BAGHDAD — Pope Francis ended his historic tour of Iraq on Monday, departing by plane from Baghdad after visiting conflict-torn cities, meeting Muslim and Christian leaders and preaching peace and coexistence over war.
Francis waved one last time from before boarding a plane flying the Vatican and Iraqi flags from its cockpit windows. President Barham Salih accompanied the 84-year-old pontiff down a red carpet to his flight.
During Francis’ trip, the first ever papal visit to Iraq, he toured four cities, including Mosul, the former Islamic State stronghold where vast areas still lie in ruins, telling Iraqis that “peace is more powerful than war.”
He said Iraq would “always remain with me, in my heart.”
The pontiff, who walked with a limp during parts of the frantic tour, also made a historical first in meeting Iraq’s Grand Ayatollah Ali al-Sistani, Iraq’s top Shi’ite Muslim cleric.
Iraqis welcomed the pope and said it was a chance for the world to see their perpetually crisis-hit nation in a new light.
Iraq suffers from chronic mismanagement and corruption, and a steady level of violence often linked to the region’s US-Iran rivalry 18 years after the United States invaded.
On Sunday, Pope Francis met the father of Alan Kurdi, the boy whose body washed up on a Turkish beach six years ago became an image of the suffering of Syrians trying to escape war.
The pontiff, winding up a historic trip to Iraq, met Abdullah Kurdi at the end of Mass in the Iraqi Kurdish city of Erbil, the Vatican said in a statement.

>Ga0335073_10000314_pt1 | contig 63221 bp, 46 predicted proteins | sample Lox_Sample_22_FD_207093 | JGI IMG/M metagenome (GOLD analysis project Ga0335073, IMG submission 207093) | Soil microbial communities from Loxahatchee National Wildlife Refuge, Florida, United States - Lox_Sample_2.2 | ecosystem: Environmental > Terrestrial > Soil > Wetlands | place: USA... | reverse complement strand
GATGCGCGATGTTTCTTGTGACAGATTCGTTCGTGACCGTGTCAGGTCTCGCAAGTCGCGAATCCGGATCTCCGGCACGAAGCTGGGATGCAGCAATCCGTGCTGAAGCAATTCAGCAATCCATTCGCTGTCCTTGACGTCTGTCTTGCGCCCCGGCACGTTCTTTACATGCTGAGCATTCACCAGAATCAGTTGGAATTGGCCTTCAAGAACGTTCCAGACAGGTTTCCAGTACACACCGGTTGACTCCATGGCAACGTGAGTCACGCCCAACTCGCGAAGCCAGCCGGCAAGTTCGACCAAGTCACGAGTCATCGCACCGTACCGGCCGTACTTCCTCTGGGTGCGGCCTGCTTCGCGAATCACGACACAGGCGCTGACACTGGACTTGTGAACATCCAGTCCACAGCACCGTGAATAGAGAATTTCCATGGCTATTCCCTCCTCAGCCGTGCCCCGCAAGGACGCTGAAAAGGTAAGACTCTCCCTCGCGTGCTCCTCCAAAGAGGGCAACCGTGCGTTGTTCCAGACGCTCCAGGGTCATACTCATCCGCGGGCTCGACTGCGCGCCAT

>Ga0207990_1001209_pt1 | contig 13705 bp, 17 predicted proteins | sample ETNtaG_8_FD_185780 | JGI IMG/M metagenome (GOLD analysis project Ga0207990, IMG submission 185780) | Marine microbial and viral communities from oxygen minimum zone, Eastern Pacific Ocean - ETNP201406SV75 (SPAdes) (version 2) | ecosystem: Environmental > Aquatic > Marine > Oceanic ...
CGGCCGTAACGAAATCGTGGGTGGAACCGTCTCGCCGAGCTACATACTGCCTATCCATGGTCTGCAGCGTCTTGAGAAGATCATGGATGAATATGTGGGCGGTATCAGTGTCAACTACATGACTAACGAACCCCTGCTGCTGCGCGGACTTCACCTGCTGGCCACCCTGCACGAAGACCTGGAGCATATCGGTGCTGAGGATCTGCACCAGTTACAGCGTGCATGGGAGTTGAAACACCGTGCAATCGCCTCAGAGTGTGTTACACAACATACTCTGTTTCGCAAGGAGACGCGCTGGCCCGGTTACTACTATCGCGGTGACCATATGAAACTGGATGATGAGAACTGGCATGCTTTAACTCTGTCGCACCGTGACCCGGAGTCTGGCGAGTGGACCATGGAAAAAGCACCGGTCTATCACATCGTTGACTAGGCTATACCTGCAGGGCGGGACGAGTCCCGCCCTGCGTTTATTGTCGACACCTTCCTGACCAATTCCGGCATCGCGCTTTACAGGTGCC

“The pope spent a long time with him (Kurdi) and with the help of an interpreter was able to listen to the pain of a father for the loss of his family,” it said.
Kurdi thanked Francis for his closeness to the tragedy and to the pain of “all those migrants who seek understanding, peace and security, leaving their country at the risk of their lives,” it added.
Alan Kurdi drowned along with his mother and brother when a smuggling boat taking them to Europe capsized off the coast of Turkey in 2015.
An image of his body washed up on the shore captured the world’s attention as millions of Syrians fled the civil war there and many boarded unsafe ships bound for a Europe that eventually began shutting its doors. Many drowned trying to make the journey.
The pope has long called for more compassionate treatment of migrants and refugees. In Iraq, where Abdullah Kurdi now lives in the autonomous Kurdish region, the pontiff preached for an end to conflict and sectarian violence. — Reuters